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Azure Event Hub (Day 3 of 31)

List of all posts from this series: http://vunvulearadu.blogspot.ro/2014/11/azure-blog-post-marathon-is-ready-to.html

Short Description 
Event Hub is an event aggregator special created for ingress use case. Can be used with success in use cases where we have millions of events from different sources and we need to be able to collect and process them. It can be the best solution for the event collecting part.
All this benefits comes with a price. Features like death letter queue, transaction support or delivery guaranty don’t exist anymore. For this scenario we should use Service Bus Queue or Topic (but they are not as fast as Event Hub).


Main Features 
Streaming Capability
Event Hub has the stream capability, giving us the possibility to consume event as an event stream, connecting it to different big data systems.

AMQP support
Even Hub can be accessed using the REST API over HTTP protocol. Also, we have support for AMQP (it is one of the most use message queue protocol).

Partitioning
Events are grouped in partitioned. On each partition  events are added at the end of the sequence in the order they arrive. Each partition is independent, having different grow rate and retention policy. The number of partition is directly influenced by the consumers and how many consumer we have.
The number if partition in this moment can be between 8 and 32 and cannot be change once created.

Event Data
Represent the content of an event (message body from Service Bus). This event data arrive and are stored in partitions. We can specify for event data the lifetime of them.

Event Consumer
Is represented by an application that consume events from partition. Each partition should have only one event consumer at a time.

Consumer Group
Is the mechanism used to deliver the same content to multiple consumers. Each consumer group has his own offset on the event hub. For example if we have 4 consumer groups, it means that the same event data will be received by all 4 consumers. It is similar with Subscriptions concept from Service Bus Topics.
All event data that are send to event hub will be received by each consumer group.

Partition Offsets
Each consumer can set the stream offsets on partition. This value can be based on timestamp or offset value. It is importan to remember that this value is managed by consumer.
It is recomanded to use timestamps, because the management is made more easilty.

Checkpoints
Can be used with success to ‘commit’ reading from a partitions by a consumer group. Using checkpoints we can specify how much of events we were able to consume with success. In case of something bad happens, we can use this checkpoints to continue the event data processing from the last checkpoint.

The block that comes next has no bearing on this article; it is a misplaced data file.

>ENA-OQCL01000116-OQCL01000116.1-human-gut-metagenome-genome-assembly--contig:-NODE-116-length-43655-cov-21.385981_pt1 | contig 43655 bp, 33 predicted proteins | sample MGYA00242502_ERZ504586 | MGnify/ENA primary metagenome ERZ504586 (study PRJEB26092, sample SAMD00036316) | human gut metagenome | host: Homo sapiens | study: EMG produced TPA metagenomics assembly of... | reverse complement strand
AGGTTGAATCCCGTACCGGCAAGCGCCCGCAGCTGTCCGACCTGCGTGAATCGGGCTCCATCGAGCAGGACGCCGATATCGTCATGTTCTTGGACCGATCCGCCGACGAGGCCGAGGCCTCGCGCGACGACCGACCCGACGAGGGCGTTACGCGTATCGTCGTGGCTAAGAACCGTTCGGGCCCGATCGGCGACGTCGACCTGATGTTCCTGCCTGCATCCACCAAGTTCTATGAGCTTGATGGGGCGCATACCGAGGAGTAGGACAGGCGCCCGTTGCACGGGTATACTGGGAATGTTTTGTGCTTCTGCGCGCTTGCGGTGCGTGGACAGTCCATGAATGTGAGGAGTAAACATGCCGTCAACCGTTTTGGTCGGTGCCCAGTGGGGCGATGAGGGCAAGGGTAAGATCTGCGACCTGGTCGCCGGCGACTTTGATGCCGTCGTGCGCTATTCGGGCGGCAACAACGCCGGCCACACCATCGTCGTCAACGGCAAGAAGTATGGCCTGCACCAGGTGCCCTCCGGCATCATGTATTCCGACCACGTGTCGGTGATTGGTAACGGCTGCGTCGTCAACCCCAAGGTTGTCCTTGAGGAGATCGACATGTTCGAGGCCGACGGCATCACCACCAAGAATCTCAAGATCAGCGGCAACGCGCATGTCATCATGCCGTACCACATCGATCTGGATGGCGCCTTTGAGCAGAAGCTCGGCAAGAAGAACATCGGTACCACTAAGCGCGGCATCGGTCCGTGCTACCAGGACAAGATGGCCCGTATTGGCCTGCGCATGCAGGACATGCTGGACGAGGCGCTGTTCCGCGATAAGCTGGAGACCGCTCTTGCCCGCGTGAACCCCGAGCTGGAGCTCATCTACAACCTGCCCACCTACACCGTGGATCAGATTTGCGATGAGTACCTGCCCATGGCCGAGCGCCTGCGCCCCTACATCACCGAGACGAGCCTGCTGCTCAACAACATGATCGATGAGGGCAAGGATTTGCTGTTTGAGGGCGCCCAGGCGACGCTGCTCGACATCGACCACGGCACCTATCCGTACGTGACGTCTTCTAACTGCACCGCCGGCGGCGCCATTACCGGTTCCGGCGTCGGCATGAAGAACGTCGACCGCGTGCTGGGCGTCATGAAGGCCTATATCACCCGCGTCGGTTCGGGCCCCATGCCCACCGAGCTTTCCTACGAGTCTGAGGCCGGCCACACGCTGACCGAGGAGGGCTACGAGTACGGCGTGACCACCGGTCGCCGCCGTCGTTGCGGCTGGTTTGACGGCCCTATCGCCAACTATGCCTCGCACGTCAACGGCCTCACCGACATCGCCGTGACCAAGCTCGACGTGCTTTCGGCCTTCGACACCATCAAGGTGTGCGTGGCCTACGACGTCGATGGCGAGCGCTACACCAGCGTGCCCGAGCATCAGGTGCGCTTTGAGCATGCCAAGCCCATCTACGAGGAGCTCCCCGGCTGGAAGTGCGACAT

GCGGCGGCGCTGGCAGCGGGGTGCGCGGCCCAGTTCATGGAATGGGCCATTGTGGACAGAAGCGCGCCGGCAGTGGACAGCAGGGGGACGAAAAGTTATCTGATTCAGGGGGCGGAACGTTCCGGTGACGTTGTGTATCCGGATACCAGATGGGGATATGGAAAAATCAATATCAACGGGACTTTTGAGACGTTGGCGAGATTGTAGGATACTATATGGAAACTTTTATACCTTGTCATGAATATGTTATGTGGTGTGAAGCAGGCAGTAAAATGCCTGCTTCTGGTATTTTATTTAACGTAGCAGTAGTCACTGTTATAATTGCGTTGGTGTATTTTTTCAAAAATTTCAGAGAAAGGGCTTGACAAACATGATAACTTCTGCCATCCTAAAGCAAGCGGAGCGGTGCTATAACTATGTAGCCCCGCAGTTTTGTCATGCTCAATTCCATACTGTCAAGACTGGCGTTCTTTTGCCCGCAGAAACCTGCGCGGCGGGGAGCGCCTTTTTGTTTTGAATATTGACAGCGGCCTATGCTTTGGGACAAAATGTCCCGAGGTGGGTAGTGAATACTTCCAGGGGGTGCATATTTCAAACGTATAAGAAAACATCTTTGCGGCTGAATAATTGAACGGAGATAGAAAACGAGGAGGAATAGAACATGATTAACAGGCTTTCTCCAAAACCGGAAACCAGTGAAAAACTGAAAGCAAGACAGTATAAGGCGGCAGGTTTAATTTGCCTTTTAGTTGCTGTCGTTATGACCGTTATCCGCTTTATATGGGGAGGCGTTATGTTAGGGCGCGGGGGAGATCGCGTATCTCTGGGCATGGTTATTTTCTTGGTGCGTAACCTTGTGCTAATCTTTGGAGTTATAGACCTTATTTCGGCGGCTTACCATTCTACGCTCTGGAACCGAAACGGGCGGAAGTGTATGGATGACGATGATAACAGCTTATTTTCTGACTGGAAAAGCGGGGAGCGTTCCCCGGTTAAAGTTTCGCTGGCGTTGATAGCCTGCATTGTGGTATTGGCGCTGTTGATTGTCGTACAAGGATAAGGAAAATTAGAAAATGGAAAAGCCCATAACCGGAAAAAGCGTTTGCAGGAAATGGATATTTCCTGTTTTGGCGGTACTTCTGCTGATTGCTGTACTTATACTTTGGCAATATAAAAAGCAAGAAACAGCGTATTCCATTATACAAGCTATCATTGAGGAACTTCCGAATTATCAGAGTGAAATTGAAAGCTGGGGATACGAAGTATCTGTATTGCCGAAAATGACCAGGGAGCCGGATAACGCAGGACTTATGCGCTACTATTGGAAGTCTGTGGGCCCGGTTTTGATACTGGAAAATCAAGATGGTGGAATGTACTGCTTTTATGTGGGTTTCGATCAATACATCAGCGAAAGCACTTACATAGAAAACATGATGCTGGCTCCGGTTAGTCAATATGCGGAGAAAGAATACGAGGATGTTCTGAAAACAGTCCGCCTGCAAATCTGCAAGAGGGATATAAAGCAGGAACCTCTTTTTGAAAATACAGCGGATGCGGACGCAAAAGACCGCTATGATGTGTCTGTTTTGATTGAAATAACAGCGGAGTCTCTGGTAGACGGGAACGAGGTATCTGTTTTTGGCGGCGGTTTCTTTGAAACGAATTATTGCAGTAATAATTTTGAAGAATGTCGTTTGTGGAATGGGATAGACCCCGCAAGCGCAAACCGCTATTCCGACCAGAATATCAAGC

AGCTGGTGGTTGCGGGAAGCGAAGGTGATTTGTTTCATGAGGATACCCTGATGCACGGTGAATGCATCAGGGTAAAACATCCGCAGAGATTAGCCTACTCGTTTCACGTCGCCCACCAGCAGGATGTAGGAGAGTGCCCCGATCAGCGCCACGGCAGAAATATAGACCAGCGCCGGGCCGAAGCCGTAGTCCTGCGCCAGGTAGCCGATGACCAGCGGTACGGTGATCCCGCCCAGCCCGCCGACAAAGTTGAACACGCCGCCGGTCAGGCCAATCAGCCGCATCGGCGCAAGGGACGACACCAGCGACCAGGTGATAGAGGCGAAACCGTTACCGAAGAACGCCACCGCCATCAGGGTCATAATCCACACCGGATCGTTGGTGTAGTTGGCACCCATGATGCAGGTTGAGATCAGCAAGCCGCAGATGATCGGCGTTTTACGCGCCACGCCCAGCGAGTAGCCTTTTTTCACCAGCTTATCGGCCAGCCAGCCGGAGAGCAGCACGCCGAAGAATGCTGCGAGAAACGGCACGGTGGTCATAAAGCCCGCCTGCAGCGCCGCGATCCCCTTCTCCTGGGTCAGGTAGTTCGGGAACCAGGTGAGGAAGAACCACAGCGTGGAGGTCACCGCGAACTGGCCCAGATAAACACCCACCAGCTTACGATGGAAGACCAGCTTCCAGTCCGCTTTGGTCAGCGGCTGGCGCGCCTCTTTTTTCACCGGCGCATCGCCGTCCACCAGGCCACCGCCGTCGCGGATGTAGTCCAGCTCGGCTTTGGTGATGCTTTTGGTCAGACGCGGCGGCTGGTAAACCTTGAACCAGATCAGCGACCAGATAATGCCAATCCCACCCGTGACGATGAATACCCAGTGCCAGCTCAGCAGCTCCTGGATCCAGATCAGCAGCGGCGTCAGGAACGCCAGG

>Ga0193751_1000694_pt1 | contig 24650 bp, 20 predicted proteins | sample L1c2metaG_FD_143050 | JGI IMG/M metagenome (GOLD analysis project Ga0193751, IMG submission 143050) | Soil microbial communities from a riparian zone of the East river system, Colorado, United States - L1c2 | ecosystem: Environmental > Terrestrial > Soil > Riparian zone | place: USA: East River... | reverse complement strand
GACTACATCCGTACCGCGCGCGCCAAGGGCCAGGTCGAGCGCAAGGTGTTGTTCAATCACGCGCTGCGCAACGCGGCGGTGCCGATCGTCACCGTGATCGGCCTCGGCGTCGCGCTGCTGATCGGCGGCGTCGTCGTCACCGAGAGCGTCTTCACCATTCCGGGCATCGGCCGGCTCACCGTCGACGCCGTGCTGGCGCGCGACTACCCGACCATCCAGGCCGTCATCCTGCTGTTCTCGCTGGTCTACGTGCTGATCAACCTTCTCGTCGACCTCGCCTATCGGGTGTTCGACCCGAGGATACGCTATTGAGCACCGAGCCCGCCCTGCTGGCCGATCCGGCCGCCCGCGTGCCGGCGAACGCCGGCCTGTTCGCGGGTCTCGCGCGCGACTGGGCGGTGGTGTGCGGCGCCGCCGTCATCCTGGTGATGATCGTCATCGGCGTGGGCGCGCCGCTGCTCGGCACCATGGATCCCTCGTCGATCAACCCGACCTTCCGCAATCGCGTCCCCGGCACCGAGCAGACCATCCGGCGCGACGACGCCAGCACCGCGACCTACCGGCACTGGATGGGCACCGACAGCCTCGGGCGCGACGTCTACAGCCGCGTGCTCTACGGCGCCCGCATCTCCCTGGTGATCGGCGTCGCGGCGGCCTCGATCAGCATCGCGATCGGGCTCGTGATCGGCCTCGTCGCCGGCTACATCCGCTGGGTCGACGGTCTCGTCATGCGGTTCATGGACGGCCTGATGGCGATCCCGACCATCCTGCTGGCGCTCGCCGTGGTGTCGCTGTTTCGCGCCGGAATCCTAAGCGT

Event Publisher
Are represented by device (senders) that send events to Event Hub.

Security
The access to event hub (from event publishers) is based on Shared Access Signature (SAS). Don’t forget that when you create a token for Event Publisher you should give only send access rights. The token can already contains the partition key, otherwise, when we send data to the Event Hub we need to specify the partition key.

Events Data Size
The maximum size of an event data of a batch that contains multiple event data is 256KB.

AMQP vs HTTP
First connection over AMQP is more expensive, because is bidirectional socket where a secure channel is establish. But once created it is less expensive to send event data (like a session, we don’t need to set the secure channel for each new event data.
HTTP/S is less expensive to send event data, but for each event data we need to establish the secure channel.
AMQP can be used with success when we send data to Event Hub in a constant manner. HTTP should be used when we send data only from time to time.

Partitions (Partitions Keys) 
Are used to group events for event consumer. We can group events based on our own business model (device type, location and so on).
The partitions themselves are not relevant for Event Publisher, they only need to send the partition key that will be used to group event data in partitions.
For consumer groups, the partitions are very important, because each consumer group can consume messages from a specific partition.

Throughput Capacity
Each Event Hub has Throughput Unit that controls how many event data can be processed by an Event Hub. In this moment a Throughput Unit is defined by:

  • 1MB or 1K events per second for Ingress
  • 2MB for Egress